Should we not buy a house right now?
February 16, 2010 4:02 PM   Subscribe

Should we not buy a house right now?

Wife and I are tired of renting and would like to get into a place of our own. We are always on pins and needles renting and hate the looking once a year 'Are we staying or are we going' thing. We are 23/24 and will not be moving away from this area for a long time, if ever.

We both have full time jobs, with an 8 week old. Rent is $1250/m for us in Portland, OR (Beaverton to be exact). We are wanting another child ~2 years from now so we will be up to 4 in our household. Since houses are not like rentals, we would need to future proof a bit.

Would it be worth it right now? Should we wait? We dont have much for a down payment ($3k), and dont know where to start really. We kind of want to take advantage of the buyers market and our tax consultant is urging us that this is a good time for us. What are your thoughts?
posted by anonymous to Home & Garden (23 answers total) 4 users marked this as a favorite
$3,000 for a downpayment is not enough, especially in a town like Portland, OR.

You should have at least 20%, though I would argue that the less debt you take on the better.

I don't know what tax consultant would say that it's a good time to buy, especially with a $3,000 downpayment. I say this because interest rates are at historic lows; they will increase at some point in the future when inflation hits. Higher interest rates will affect you in one of two ways: it will either make your interest payments significantly higher if you get a variable rate mortgage, or it will make the loan that a potential buyer of your house much more expensive.

Either way, your real return on your investment will decline.

I would continue to rent, accumulate capital with which to make a downpayment, and wait out the rocky economy.

No tax consultant who says "now's a great time to buy" is thinking much beyond the tax deduction on the interest payments. This is not a sufficient justification to make a major purchase.
posted by dfriedman at 4:08 PM on February 16, 2010 [3 favorites]

I've found this rent-or-buy calculator from the New York Times to be useful. It's as detailed an customizable as you want it to be.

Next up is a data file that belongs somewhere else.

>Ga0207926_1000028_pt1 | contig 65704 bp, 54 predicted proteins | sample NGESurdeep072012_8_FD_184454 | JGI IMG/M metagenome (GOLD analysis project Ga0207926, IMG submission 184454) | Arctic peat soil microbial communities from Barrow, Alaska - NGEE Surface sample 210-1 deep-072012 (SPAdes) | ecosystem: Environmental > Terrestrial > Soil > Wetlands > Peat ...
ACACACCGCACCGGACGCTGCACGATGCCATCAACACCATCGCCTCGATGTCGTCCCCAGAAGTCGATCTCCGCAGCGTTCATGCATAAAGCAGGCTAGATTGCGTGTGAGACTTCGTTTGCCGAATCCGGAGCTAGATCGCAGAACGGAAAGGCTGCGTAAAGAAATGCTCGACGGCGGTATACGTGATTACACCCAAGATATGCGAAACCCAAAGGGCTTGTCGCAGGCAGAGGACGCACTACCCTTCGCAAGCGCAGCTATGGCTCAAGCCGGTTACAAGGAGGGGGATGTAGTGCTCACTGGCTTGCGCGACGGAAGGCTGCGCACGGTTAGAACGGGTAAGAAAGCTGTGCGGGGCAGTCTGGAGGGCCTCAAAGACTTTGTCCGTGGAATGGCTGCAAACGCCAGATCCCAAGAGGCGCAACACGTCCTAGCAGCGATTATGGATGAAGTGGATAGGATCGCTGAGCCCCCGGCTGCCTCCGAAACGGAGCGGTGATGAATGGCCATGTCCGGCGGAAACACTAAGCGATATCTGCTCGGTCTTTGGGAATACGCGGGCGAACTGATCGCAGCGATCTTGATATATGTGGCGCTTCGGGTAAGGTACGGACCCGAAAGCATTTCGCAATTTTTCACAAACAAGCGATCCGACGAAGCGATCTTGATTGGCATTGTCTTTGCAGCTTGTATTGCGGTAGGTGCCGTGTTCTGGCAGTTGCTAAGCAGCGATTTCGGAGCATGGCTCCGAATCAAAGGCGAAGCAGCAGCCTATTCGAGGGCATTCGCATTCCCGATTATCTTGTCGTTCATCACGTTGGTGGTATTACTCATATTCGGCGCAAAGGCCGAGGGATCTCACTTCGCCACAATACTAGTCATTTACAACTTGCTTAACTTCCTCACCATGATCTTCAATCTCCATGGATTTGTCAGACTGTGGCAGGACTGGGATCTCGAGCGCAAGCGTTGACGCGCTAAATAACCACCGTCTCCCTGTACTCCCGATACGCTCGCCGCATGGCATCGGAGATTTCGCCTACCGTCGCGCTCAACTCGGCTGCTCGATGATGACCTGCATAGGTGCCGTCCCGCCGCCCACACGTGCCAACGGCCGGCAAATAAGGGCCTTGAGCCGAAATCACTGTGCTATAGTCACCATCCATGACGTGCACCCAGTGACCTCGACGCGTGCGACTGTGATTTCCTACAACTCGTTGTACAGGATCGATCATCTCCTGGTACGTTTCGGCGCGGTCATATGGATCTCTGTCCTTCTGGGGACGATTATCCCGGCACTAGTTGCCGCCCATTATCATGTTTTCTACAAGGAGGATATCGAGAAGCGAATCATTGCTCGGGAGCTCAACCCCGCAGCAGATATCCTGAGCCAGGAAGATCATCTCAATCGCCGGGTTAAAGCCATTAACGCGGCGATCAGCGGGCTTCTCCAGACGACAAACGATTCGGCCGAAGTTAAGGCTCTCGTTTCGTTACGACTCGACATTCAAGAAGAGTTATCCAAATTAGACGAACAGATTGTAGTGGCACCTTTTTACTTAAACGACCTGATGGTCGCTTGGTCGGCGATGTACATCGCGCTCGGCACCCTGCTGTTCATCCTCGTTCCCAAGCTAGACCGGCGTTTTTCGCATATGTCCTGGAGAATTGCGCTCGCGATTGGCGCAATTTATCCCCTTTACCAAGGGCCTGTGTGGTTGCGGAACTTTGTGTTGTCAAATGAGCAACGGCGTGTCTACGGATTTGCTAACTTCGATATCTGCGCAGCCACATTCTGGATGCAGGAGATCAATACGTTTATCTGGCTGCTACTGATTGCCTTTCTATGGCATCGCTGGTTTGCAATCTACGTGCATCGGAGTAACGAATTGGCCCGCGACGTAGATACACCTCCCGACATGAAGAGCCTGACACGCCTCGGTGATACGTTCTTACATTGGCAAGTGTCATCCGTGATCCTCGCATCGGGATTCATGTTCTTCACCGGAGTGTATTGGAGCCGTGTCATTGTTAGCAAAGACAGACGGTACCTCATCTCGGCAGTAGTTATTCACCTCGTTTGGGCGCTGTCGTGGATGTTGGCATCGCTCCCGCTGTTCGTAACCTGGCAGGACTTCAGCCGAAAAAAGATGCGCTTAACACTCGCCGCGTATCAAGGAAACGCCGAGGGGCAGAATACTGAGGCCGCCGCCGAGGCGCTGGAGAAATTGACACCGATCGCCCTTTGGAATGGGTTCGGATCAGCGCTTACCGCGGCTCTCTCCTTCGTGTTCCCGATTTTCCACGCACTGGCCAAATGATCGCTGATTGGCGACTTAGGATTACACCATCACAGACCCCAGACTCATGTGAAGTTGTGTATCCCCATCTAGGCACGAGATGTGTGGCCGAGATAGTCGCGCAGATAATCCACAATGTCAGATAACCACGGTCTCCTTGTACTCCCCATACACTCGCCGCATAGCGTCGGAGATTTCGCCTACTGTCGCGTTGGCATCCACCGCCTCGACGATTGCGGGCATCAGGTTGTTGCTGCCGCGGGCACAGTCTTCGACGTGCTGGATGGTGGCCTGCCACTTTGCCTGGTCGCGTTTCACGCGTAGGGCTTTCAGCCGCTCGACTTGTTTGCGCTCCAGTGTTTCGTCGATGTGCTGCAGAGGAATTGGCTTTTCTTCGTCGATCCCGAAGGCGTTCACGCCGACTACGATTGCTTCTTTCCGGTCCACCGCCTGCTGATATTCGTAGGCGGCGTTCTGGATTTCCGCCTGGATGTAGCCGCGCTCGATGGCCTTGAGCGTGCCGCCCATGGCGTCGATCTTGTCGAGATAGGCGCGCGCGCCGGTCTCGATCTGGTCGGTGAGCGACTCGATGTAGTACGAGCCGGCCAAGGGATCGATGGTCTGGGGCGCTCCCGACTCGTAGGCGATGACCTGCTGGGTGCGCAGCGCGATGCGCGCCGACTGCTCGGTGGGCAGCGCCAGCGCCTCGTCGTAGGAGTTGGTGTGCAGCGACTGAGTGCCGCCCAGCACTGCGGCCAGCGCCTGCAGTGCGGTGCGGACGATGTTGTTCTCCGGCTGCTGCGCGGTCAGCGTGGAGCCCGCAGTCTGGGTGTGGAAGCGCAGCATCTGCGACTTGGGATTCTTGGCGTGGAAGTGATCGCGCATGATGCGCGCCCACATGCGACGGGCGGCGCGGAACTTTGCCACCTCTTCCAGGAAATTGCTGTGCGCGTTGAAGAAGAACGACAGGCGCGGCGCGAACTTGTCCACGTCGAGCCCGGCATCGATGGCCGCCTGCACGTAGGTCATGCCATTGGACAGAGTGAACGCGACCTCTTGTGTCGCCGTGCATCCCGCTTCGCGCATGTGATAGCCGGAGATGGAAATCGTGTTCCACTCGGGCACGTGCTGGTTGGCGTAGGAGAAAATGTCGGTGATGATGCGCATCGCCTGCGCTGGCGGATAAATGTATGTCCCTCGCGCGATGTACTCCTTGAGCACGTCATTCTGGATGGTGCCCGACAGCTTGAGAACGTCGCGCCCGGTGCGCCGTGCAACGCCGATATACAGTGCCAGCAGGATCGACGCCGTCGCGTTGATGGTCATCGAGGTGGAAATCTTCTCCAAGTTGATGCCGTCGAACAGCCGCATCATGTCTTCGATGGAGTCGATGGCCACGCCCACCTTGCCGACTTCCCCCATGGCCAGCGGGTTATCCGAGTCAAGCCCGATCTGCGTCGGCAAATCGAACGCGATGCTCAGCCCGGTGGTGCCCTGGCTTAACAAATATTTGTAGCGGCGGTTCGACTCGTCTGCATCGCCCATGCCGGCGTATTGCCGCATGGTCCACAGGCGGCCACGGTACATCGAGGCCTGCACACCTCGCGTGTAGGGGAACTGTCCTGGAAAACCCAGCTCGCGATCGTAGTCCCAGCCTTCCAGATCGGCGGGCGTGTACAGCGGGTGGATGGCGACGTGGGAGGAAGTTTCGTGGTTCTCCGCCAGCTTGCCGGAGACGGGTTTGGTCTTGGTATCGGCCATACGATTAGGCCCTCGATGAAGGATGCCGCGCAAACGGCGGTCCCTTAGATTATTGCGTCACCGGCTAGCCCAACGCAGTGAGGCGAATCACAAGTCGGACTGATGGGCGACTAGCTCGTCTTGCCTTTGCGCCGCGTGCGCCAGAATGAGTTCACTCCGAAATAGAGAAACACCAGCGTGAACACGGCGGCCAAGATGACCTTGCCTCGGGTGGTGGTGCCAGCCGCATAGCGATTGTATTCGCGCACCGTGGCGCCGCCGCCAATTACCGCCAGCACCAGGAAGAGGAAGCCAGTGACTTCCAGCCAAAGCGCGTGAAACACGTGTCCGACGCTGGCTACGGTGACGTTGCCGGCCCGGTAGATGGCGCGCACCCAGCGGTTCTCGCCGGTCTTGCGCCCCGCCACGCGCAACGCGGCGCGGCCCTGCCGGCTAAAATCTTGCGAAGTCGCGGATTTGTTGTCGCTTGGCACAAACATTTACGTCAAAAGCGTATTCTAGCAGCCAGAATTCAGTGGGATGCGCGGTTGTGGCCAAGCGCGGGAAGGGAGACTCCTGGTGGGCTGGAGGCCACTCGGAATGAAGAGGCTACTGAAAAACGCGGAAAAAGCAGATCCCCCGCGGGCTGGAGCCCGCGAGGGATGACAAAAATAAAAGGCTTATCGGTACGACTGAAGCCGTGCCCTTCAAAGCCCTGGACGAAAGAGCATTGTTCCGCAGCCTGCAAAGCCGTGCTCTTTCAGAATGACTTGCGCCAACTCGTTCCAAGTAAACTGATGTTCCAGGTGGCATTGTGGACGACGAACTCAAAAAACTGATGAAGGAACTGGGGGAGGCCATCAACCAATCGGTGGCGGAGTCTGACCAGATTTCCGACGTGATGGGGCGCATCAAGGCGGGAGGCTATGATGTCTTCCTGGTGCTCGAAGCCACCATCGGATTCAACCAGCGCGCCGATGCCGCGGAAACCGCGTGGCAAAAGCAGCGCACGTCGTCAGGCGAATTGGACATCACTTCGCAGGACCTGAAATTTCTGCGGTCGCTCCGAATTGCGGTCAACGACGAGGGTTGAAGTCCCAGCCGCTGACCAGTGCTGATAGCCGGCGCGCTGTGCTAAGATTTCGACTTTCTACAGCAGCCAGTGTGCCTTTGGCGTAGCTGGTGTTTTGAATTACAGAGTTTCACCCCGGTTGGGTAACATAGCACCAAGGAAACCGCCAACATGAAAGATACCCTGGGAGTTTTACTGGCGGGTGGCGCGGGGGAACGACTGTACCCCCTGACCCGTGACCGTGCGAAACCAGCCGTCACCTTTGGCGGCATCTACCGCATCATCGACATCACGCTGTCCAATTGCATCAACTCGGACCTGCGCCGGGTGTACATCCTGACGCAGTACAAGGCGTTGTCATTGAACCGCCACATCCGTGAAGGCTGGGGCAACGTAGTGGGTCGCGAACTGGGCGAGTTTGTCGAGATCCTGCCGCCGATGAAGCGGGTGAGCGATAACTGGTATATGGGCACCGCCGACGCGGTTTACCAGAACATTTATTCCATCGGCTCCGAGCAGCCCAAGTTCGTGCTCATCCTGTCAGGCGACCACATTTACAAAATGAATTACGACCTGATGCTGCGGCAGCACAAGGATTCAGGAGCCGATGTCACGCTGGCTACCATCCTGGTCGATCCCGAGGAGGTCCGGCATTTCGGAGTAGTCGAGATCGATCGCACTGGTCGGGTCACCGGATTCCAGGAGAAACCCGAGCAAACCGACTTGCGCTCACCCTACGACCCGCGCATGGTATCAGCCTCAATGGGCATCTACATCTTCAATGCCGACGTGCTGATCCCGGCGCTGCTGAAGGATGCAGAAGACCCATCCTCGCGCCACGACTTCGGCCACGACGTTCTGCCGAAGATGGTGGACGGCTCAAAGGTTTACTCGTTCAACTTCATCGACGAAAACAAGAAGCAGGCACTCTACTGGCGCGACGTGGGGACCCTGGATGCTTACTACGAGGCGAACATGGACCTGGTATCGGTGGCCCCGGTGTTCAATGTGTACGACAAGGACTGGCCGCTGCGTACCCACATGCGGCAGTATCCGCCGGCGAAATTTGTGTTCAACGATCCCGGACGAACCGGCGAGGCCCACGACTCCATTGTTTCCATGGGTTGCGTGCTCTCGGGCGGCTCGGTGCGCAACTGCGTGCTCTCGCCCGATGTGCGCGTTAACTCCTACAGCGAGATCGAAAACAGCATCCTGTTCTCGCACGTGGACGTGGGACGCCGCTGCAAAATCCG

For your situation, with some reasonable assumptions, it's telling me that buying will only be better if you can find a house for less than about $250,000, and even then, you won't start seeing the benefit for 20 years. If you can find something for about $150,000, you start seeing a net benefit after about 3 years.

This is assuming you can get a 30-fixed with $3,000, which you can't, so the real situation will be worse for buying.
posted by mr_roboto at 4:15 PM on February 16, 2010 [1 favorite]

My honest answer is: if you have to ask on Ask MeFi, the answer is "no, you should not buy."

My slightly more reasoned answer is: consider the price to rent ratio in the area you'd rent and the area you'd buy (note, these are not necessarily the same). Figure out how much it would cost to rent a place you'd like to buy and vice versa. Use a calculator like this one to figure out what sort of timeframe would be required for buying to be net beneficial. I think you'll find, with that low of a down payment, that renting in the short term is beneficial.

I also agree with dfriedman that no tax consultant should recommend you to buy without knowing substantially more about your personal and financial situation.
posted by saeculorum at 4:17 PM on February 16, 2010

Consider an FHA loan; I understand they changed their rules recently (so speak to a real estate professional), but they typically require very low downpayments -- as in 3.5% for a fixed-rate 30yr.

Contact your bank; they can give you a better idea of what they'd be prepared to do for you, loan-wise. Just based on personal experience, mortgage brokers have given me circa 0.15% below what my bank would do, which gives you something of a ballpark estimate on rates.